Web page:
There is simply no doubt that the incidence of autoimmune disorders has been rising sharply over the past several decades in the Western industrialized countries, particularly the United States (See figure 1). The question is why has there been such a sharp rise in the incidence of these disorders? The answers may very well be found in the current medical research, but you would probably never know it by visiting a doctor. This may be because this situation serves as an example of the giant chasm that often exists between Western medical research, which is often outstanding, and the practice of clinical medicine, which often leaves quite a bit to be desired when it comes to the management of chronic complex disorders with high morbidity (disability) but low mortality (death) rates.
The typical conventional medical approach to autoimmune disorders focuses on the management of symptoms with various anti-inflammatory medications and often ultimately the use of chemotherapeutic drugs and very potent immunosuppressive agents with nasty potential side-effects like leukemia and lymphoma. While these approaches admittedly can provide substantial symptomatic relief to the patient, they do not really get to the cause of these conditions and some research suggests that these approaches may result in a furthering of the underlying disease process. However, modern research into autoimmune diseases suggest radically different approaches may be required to reverse the above cited trends, including a strong emphasis on very early detection with predictive auto-antibody testing, a focus on optimizing the gastrointestinal health/environment (i.e., the microbiome), including the eradication of infectious immune triggers with antimicrobial therapy, and even the seemingly bizarre use of helminth parasites (worms) as therapy. Some of these concepts have a long history in naturopathic, integrative and functional models of medicine, but now are emerging as hot areas of interest in mainstream medical research journals and investigative communities in immunology.
The concept of molecular mimicry is really a simple one, and it is an area attracting considerable research related to why autoimmune disorders occur. Simply stated, environmental exposure to specific antigens (immune system-triggering proteins in food and on microbes like viruses and gut bacteria) can, in genetically susceptible individuals, induce a cross-reaction with structurally similar proteins associated with specific body tissues. In other words, something from the outside, such as a food or bacteria, that you may be genetically susceptible to over-reacting to, may trigger an immune reaction to also occur against part of your own body.
There are now multitudes of associations that have been firmly established between immune incompatibility with specific food-derived proteins, as well as the overgrowth of certain gastrointestinal bacteria, and the presence of specific autoimmune disorders (See table 1). While some of these associations have been known for quite some time, mechanisms of causality (pathways in which an associated triggering antigen can cause autoimmune activity against a specific body tissue or structure) are rapidly being established in the research. However, patients suffering from disorders like rheumatoid arthritis (RA), ankylosing spondylitis (AS), and autoimmune thyroiditis (i.e., Hashimoto’s or Graves’ disease), multiple sclerosis (MS), lupus (SLE), etc., who visit a rheumatologist or endocrinologist do not routinely have stool analysis to assess their GI microbiota or food sensitivity testing to detect these potential triggers. This is ironic, particularly in the case of bacterial overgrowth in the gut, as the conventional medical paradigm typically assumes an infectious cause until proven otherwise. Perhaps this is just another example of resistance to significant change in clinical approach within medicine, even in the face of compelling evidence to do so, as it would then require a least a passive admission that something so seemingly simple was missed for so long.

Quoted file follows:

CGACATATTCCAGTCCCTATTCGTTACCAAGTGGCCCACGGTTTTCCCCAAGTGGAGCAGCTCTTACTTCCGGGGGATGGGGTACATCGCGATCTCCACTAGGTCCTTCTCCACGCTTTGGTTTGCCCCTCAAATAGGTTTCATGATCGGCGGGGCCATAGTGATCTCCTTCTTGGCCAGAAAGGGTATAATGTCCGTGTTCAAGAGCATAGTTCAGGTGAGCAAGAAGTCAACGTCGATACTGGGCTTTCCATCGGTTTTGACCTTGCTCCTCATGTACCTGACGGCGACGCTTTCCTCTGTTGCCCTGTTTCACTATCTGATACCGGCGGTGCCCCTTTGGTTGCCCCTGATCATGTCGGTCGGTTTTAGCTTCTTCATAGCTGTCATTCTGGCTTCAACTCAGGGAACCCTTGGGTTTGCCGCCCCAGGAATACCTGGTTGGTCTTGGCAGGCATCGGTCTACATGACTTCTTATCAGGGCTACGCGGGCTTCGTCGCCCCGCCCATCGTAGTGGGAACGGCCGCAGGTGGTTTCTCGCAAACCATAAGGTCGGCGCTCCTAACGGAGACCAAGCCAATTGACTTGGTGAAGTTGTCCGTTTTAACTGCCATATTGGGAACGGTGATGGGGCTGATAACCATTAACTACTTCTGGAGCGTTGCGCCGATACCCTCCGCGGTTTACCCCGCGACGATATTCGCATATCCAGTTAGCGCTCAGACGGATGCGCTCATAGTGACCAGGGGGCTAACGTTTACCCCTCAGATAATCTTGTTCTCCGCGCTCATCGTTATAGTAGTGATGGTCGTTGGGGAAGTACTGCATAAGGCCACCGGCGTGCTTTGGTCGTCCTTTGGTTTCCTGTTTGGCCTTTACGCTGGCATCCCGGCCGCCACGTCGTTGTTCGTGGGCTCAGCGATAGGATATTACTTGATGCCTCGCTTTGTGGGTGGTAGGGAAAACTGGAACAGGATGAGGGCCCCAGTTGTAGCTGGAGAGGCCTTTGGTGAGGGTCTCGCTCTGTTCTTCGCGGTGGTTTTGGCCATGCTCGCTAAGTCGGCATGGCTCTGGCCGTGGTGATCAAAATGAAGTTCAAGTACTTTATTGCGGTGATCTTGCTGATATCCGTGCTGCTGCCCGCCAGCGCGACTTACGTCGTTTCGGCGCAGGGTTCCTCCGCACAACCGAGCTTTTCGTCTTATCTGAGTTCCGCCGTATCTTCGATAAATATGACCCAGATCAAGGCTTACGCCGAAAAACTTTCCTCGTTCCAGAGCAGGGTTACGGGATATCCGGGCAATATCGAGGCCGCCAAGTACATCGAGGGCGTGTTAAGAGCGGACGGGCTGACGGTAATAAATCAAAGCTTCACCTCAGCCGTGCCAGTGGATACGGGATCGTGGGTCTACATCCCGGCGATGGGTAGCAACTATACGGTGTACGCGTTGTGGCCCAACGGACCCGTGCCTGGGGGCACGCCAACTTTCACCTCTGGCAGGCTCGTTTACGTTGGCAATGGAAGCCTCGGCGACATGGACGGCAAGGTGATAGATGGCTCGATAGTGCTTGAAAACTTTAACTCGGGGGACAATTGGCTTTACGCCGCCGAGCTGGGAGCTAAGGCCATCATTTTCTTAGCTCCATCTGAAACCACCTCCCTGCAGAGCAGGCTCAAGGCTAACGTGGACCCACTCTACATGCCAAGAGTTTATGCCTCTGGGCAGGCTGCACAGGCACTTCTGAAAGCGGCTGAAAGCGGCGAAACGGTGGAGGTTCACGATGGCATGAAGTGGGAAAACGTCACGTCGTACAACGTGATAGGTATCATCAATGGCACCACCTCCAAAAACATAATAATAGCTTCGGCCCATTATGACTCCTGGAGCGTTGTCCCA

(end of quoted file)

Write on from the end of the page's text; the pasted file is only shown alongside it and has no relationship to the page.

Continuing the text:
For example, oral bacterial infection with Porphyromonas gingivalis, the primary bacterial cause of periodontal (gum) disease, may also play a role in the direct development of some cases of rheumatoid arthritis (RA). Many other researchers have now also gone beyond establishing mere associations between the presence of various microbes and autoimmune disorders. Some have actually experimentally induced autoimmune disease in animals by introducing specific bacteria into their gut, and have then resolved it by introducing another, making a compelling argument for a causal relationship between the imbalances in the GI microbiota and autoimmune activity.
Food proteins have also been linked to autoimmune diseases like Hashimoto’s and Graves’ diseases of the thyroid. Celiac patients (those with a severe intolerance to gluten-containing grains) have approximately 10 times the rate of auto-immune thyroid diseases as non-celiac individuals. It may be no coincidence that the emergence of an apparent epidemic of autoimmune diseases has corresponded with the ever-increasing consumption of poor-quality modern processed foods known to both negatively alter the GI microbiome and to contain a constant (often hidden) stream of offending dietary antigens, including gluten-containing grains and genetically modified proteins (GMO foods).